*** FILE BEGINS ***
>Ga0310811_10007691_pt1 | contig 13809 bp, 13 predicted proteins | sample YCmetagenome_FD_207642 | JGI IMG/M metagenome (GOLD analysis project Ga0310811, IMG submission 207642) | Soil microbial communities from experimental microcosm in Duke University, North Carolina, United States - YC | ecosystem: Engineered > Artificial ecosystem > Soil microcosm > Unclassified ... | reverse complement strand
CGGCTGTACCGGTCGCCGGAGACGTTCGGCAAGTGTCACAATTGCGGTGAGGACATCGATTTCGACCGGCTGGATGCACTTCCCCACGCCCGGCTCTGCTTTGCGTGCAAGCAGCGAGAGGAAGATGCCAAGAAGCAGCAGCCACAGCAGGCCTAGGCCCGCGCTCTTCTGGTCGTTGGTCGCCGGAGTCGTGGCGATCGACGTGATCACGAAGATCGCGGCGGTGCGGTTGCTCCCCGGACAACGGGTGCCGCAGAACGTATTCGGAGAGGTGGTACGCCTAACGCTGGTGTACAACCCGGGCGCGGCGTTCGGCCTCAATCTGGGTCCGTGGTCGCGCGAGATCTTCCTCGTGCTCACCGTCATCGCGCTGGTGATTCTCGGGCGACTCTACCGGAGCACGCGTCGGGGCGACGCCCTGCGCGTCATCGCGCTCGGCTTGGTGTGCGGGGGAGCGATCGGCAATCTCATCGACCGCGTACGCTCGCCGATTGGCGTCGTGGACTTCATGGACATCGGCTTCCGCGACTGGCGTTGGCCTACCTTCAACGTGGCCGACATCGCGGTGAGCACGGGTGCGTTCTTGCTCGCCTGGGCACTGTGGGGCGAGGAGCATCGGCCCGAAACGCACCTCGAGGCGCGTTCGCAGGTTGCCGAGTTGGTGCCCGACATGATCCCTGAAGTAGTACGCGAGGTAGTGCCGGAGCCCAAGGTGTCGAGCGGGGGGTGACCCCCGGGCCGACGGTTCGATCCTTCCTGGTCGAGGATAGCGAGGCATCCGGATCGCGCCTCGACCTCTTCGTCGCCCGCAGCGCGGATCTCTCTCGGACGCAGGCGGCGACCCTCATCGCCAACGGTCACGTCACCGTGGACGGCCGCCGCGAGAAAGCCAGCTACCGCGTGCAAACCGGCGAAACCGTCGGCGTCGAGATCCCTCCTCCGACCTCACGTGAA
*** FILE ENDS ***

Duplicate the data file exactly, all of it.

>Ga0310811_10007691_pt1 | contig 13809 bp, 13 predicted proteins | sample YCmetagenome_FD_207642 | JGI IMG/M metagenome (GOLD analysis project Ga0310811, IMG submission 207642) | Soil microbial communities from experimental microcosm in Duke University, North Carolina, United States - YC | ecosystem: Engineered > Artificial ecosystem > Soil microcosm > Unclassified ... | reverse complement strand
CGGCTGTACCGGTCGCCGGAGACGTTCGGCAAGTGTCACAATTGCGGTGAGGACATCGATTTCGACCGGCTGGATGCACTTCCCCACGCCCGGCTCTGCTTTGCGTGCAAGCAGCGAGAGGAAGATGCCAAGAAGCAGCAGCCACAGCAGGCCTAGGCCCGCGCTCTTCTGGTCGTTGGTCGCCGGAGTCGTGGCGATCGACGTGATCACGAAGATCGCGGCGGTGCGGTTGCTCCCCGGACAACGGGTGCCGCAGAACGTATTCGGAGAGGTGGTACGCCTAACGCTGGTGTACAACCCGGGCGCGGCGTTCGGCCTCAATCTGGGTCCGTGGTCGCGCGAGATCTTCCTCGTGCTCACCGTCATCGCGCTGGTGATTCTCGGGCGACTCTACCGGAGCACGCGTCGGGGCGACGCCCTGCGCGTCATCGCGCTCGGCTTGGTGTGCGGGGGAGCGATCGGCAATCTCATCGACCGCGTACGCTCGCCGATTGGCGTCGTGGACTTCATGGACATCGGCTTCCGCGACTGGCGTTGGCCTACCTTCAACGTGGCCGACATCGCGGTGAGCACGGGTGCGTTCTTGCTCGCCTGGGCACTGTGGGGCGAGGAGCATCGGCCCGAAACGCACCTCGAGGCGCGTTCGCAGGTTGCCGAGTTGGTGCCCGACATGATCCCTGAAGTAGTACGCGAGGTAGTGCCGGAGCCCAAGGTGTCGAGCGGGGGGTGACCCCCGGGCCGACGGTTCGATCCTTCCTGGTCGAGGATAGCGAGGCATCCGGATCGCGCCTCGACCTCTTCGTCGCCCGCAGCGCGGATCTCTCTCGGACGCAGGCGGCGACCCTCATCGCCAACGGTCACGTCACCGTGGACGGCCGCCGCGAGAAAGCCAGCTACCGCGTGCAAACCGGCGAAACCGTCGGCGTCGAGATCCCTCCTCCGACCTCACGTGAA